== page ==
Princeton mulls foreign language course mandate
- Princeton University has proposed that all undergraduates take mandatory foreign language for at least one semester, regardless of fluency or past coursework, as a means to encourage cultural competency and marketability in a global economy.
- The proposal, which awaits passage from full administration and faculty bodies, would limit the ability for students to test out of language requires or to swap with advanced credits earned in high school; a practice that is common among most Ivy League schools that require foreign language at all.
- According to Inside Higher Ed, much of the research suggests that language education is better implemented in primary and secondary schools, and for cultural immersion to be delivered by higher education exposure.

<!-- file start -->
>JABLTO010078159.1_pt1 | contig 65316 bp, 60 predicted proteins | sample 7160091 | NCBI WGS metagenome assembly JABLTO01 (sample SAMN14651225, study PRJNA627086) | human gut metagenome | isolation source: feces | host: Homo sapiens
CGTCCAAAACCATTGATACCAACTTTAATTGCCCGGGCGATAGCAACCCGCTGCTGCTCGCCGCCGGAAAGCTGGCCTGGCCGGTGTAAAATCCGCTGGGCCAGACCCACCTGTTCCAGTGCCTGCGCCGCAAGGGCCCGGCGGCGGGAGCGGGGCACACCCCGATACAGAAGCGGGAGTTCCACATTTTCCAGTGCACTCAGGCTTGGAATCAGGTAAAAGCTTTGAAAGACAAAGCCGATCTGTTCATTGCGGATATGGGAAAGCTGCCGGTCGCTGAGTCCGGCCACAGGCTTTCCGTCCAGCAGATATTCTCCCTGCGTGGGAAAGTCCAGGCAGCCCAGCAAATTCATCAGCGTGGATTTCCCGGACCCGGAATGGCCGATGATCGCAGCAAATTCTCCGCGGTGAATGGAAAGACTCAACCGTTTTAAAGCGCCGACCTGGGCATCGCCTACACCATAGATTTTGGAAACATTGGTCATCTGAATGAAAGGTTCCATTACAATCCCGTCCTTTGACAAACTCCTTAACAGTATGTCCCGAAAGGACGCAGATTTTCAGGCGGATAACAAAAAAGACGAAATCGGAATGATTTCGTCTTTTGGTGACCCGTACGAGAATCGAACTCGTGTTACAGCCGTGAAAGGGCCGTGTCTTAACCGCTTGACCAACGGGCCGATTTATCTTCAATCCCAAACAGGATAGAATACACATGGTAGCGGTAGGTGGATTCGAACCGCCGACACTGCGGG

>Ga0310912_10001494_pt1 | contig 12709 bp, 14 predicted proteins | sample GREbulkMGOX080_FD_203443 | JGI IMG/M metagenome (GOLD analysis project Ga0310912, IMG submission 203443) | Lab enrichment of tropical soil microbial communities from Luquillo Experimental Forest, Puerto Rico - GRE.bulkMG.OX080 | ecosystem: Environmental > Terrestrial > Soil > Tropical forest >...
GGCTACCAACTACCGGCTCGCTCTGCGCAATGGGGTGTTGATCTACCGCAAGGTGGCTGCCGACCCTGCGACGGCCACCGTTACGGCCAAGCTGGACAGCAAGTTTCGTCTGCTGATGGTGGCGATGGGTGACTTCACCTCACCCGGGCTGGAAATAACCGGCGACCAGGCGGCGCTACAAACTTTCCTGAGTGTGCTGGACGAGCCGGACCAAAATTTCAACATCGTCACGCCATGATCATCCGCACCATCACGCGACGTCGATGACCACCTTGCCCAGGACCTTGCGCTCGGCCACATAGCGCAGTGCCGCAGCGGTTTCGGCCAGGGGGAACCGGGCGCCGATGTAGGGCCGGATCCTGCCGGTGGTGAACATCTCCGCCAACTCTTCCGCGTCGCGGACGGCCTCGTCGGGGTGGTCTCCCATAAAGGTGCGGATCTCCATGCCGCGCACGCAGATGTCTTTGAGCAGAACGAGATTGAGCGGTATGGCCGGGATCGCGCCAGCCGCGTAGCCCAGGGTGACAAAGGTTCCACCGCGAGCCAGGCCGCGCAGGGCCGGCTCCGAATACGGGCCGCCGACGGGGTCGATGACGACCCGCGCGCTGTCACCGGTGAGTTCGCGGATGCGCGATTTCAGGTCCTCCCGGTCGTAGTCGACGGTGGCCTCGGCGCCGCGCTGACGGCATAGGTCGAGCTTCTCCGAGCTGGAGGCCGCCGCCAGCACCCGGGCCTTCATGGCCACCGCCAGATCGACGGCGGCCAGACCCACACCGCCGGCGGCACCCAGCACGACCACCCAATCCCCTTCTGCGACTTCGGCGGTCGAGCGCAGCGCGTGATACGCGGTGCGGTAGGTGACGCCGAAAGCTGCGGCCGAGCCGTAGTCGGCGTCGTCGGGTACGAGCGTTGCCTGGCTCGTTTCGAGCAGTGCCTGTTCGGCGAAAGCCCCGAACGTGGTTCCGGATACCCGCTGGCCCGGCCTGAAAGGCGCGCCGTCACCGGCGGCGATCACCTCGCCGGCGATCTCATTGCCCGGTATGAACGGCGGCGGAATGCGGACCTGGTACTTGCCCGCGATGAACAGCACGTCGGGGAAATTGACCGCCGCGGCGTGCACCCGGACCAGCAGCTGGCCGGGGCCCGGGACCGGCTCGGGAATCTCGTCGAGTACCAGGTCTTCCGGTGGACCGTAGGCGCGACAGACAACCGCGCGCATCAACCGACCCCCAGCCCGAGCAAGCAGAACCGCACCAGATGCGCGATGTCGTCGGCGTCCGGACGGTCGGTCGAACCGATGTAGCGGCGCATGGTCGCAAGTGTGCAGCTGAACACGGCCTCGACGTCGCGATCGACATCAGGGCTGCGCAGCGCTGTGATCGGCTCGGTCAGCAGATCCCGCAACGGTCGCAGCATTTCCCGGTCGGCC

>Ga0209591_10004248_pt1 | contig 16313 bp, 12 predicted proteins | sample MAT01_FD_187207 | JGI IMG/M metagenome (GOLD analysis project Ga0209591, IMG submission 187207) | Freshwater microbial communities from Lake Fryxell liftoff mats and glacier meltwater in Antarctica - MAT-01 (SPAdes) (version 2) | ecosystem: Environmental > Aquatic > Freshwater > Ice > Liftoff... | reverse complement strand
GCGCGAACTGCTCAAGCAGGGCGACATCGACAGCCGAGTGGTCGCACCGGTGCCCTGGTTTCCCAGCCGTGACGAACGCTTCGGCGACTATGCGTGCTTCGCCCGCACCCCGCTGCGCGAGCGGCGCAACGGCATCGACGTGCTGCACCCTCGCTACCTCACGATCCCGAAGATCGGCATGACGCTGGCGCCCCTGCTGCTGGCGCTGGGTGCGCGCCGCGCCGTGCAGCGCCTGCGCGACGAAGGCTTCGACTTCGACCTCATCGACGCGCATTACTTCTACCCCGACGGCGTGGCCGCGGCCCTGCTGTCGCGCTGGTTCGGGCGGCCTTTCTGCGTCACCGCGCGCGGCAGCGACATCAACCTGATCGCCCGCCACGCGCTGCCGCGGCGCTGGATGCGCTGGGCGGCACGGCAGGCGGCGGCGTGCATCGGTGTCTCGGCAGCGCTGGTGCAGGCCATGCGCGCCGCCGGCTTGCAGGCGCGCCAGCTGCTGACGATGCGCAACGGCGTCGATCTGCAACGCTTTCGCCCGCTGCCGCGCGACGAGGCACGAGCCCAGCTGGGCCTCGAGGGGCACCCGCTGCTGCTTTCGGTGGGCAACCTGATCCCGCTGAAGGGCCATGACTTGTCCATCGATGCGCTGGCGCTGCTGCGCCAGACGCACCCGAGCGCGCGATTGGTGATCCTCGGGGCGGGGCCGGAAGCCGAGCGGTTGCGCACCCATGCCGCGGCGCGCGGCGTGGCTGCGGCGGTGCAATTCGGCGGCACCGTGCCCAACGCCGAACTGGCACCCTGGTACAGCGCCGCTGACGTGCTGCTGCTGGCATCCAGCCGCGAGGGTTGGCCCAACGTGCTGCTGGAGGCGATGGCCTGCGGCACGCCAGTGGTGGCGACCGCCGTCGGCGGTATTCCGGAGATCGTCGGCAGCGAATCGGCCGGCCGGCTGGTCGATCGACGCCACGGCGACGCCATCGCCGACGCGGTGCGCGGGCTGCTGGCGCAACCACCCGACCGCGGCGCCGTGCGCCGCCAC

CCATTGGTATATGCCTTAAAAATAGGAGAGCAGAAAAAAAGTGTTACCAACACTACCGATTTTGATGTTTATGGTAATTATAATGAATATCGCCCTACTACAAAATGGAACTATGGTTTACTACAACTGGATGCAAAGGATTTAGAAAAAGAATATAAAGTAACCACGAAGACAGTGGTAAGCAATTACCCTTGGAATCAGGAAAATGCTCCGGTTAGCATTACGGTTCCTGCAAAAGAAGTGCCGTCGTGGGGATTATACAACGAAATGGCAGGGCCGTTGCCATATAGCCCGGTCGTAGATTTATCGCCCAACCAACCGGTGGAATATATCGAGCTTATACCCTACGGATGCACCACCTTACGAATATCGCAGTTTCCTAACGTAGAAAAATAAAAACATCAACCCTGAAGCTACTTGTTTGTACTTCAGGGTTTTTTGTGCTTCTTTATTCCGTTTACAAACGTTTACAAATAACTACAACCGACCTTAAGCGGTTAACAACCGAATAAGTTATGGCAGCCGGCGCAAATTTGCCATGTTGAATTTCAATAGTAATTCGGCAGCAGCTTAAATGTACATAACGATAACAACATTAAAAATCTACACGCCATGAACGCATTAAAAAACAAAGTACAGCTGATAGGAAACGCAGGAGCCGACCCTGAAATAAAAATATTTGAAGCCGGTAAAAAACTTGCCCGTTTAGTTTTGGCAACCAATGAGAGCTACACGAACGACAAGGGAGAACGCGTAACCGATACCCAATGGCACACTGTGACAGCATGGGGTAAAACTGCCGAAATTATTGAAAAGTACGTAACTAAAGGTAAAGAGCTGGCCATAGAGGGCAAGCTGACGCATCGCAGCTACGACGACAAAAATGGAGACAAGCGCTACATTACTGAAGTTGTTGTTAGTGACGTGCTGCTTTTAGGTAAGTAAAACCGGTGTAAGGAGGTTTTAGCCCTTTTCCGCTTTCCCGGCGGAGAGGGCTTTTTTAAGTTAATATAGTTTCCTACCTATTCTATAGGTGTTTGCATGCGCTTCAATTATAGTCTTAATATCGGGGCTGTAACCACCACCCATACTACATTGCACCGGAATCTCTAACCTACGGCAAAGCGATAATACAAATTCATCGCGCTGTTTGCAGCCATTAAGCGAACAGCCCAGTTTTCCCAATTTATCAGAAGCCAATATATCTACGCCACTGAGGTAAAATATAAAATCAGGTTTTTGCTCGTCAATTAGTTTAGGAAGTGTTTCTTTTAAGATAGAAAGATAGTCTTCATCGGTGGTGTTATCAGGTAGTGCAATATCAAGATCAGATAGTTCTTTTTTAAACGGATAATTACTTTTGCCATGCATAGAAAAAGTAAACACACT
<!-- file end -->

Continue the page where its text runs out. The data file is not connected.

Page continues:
There was a dramatic shift away from bilingualism in K-12 schools in the 1990s, and the students who were in primary and secondary schools then are now rising juniors and seniors in college with no great mandate for foreign language study, despite an increasing need for professionals in fields like foreign affairs and international business.
Now that secondary systems across the country are beginning to embrace the return of foreign language to classrooms, colleges and universities should consider the opportunities for teacher training in these areas, grant-making in supporting secondary language capacity building, and opportunities to encourage study abroad as add-on value to language and cultural immersion requirements.
- Inside Higher Ed More than words
- Education Dive Should all students receive bilingual education?
- Education Dive Language immersion programs increasingly popular in K-12